In 1835, when all Europe was obsessed by Romanticism, the vogue for Bellini's final masterpiece, I Puritani, a tale of impossible love and vengeance set in 17th century England swept all before it, including the composer himself.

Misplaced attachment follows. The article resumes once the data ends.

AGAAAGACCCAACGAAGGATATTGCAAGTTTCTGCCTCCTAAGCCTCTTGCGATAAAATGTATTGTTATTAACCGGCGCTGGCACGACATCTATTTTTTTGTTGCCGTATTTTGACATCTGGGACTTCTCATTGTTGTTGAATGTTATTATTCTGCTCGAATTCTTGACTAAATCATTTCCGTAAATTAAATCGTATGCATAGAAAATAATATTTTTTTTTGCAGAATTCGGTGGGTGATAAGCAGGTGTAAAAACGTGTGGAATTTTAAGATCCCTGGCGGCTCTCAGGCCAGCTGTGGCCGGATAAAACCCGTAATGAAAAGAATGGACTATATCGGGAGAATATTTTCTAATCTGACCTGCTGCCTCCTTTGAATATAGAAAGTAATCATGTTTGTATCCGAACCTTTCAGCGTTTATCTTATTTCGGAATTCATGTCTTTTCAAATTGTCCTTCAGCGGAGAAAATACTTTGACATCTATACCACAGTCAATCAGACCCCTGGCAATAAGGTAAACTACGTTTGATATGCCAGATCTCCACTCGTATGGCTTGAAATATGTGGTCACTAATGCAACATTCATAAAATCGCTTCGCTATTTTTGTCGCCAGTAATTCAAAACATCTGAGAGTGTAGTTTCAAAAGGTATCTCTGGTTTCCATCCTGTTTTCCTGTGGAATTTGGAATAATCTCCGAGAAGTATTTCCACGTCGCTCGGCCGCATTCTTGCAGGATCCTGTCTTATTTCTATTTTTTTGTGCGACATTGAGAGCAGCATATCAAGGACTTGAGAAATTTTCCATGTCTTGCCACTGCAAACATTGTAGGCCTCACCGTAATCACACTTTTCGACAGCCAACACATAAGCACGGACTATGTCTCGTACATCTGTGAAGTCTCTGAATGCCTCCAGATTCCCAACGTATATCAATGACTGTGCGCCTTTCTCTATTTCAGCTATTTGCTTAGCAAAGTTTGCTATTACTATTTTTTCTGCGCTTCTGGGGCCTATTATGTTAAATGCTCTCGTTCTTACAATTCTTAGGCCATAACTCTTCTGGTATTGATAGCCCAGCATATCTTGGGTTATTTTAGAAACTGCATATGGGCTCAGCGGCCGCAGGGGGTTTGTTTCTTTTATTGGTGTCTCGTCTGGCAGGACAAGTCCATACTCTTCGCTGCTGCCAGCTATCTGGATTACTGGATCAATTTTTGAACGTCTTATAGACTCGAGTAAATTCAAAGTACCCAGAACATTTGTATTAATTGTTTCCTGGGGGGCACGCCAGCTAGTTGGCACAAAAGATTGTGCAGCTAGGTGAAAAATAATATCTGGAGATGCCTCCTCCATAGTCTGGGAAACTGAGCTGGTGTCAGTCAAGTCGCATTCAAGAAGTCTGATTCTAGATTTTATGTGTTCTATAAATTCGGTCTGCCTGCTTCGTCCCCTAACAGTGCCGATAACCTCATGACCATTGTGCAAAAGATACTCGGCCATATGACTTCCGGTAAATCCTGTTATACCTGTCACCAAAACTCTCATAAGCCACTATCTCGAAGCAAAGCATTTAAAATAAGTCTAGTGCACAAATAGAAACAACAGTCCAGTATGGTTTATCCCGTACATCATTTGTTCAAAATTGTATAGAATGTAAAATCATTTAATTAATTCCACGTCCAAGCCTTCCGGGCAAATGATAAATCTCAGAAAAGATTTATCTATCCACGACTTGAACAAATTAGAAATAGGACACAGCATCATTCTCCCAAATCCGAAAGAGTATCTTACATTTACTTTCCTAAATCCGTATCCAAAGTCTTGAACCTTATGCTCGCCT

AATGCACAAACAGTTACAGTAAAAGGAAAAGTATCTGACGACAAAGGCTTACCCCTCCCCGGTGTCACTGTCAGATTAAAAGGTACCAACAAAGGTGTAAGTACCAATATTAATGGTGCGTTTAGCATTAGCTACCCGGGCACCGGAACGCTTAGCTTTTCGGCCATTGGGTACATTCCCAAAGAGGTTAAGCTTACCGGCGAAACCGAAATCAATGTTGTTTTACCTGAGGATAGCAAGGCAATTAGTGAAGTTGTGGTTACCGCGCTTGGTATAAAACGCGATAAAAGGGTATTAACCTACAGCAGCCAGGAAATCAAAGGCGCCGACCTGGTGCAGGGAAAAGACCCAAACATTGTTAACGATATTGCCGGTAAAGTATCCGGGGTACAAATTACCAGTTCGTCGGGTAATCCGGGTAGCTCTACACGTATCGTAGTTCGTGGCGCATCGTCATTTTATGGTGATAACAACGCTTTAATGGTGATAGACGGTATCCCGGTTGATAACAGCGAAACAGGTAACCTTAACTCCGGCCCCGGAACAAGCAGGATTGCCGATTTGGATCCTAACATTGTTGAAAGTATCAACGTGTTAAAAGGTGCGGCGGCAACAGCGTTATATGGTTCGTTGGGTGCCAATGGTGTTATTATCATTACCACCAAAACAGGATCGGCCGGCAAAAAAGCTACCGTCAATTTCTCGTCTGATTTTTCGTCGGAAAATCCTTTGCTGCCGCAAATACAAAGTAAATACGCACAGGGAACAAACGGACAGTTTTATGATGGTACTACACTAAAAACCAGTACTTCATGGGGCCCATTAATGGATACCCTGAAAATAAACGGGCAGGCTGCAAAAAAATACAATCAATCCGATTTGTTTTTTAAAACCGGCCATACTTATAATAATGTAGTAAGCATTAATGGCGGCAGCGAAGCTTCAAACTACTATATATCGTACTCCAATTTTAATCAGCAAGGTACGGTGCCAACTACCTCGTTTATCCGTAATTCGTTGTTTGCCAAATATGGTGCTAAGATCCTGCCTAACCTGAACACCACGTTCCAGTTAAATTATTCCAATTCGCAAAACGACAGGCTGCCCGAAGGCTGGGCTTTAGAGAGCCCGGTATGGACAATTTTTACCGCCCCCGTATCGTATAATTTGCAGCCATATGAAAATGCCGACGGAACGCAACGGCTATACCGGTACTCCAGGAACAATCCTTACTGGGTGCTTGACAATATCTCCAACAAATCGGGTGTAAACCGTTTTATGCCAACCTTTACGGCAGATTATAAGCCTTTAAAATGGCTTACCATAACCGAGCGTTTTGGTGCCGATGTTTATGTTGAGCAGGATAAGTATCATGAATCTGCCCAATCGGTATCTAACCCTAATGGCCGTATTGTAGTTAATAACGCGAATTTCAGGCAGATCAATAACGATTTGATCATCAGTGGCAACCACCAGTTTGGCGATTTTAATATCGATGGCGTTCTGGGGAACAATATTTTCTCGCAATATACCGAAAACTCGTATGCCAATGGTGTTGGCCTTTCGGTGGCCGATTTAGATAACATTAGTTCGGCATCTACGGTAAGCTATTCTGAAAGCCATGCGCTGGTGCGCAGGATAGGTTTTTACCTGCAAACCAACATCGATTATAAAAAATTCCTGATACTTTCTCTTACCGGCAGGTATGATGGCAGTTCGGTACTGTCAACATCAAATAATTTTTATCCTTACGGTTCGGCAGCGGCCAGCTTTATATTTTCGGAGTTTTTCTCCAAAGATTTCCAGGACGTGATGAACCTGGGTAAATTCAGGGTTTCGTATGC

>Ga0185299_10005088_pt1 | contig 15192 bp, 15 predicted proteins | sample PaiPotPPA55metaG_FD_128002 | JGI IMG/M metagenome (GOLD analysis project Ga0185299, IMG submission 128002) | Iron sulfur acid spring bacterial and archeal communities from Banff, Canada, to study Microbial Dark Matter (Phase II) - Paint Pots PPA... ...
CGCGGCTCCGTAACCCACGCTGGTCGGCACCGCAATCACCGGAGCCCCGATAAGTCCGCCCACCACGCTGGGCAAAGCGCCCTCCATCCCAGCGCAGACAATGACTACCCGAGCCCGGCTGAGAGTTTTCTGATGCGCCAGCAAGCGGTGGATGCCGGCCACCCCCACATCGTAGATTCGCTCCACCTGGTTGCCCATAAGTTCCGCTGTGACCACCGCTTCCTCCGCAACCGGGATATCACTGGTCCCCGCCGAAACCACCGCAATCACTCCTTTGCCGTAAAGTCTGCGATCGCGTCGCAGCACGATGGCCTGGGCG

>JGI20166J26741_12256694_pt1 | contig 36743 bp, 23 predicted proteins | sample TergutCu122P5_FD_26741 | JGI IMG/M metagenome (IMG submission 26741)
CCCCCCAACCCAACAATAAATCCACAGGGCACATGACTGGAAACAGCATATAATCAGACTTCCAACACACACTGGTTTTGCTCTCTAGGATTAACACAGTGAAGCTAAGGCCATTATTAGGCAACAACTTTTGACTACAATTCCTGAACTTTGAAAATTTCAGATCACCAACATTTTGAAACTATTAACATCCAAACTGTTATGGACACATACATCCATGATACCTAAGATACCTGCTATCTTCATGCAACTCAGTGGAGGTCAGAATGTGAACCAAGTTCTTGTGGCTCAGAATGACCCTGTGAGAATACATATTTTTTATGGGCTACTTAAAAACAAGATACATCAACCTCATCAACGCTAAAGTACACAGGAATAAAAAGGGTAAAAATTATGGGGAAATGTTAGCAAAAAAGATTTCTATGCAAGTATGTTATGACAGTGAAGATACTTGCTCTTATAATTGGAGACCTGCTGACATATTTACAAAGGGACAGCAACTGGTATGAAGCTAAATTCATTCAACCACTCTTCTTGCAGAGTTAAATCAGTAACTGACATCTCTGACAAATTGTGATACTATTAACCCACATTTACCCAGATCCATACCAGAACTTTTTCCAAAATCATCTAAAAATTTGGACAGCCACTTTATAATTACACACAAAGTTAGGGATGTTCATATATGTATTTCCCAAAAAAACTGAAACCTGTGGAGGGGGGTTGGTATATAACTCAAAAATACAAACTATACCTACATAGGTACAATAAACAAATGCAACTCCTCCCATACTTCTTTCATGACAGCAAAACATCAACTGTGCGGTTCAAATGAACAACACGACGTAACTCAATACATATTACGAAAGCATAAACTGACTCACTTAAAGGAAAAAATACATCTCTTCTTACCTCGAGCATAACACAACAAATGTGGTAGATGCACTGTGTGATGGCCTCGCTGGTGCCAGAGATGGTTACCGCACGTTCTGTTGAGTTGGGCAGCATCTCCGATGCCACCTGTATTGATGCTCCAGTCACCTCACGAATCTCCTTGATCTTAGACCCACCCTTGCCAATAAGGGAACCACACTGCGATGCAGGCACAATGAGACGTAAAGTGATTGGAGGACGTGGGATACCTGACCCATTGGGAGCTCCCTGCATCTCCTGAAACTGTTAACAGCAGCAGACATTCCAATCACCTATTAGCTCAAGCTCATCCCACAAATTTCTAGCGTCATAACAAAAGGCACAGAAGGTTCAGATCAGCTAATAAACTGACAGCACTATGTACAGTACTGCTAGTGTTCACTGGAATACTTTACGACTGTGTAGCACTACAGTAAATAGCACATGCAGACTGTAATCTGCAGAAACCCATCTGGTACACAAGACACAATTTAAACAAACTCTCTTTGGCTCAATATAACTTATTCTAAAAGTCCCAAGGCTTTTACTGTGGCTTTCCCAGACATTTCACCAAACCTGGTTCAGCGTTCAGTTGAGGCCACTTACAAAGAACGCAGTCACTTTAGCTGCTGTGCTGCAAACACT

At that time, what nation did not dream of Italy? Goethe's Mignon sings of the Sicilian countryside where an orange tree in full bloom can be seen silhouetted against the sky; Stendhal and Heine led their readers down Florentine lanes or beside Roman fountains; Glinka, the first thoroughly Russian composer, went there to learn about singing, an art that could be nothing if not thoroughly Italian. The dilettantes agreed with him and flocked to Italy from as far afield as London and Paris, Vienna and Saint Petersburg to hear the exponents of bel canto. The only country to escape this furore was Italy itself. Its romanticism, which, like all romanticism is an expression of dissatisfaction and yearning, could hardly fly its own colours. Its artists dreamed of mist and rain and sought the dismal shores of Shakespeare and Schiller and the simple melodies written for the blue sea and the sky. At the beginning of 1835, Bellini's I Puritani, performed by four of the most celebrated singers of the time, La Grisi, Rubini, Tamburini and Lablache, enjoyed unprecedented success with its story of hopeless love and revenge set in 17th century England and conveyed by some of the most beautiful vocal writing ever. In Act II, Elvira appears, seized by madness and singing a melody of such heartrending purity that it might well have inspired Chopin in the writing of a nocturne. The vogue for I Puritani swept all before it, including Bellini himself, who died a few months later in a villa in Puteaux, in the throes of melancholia.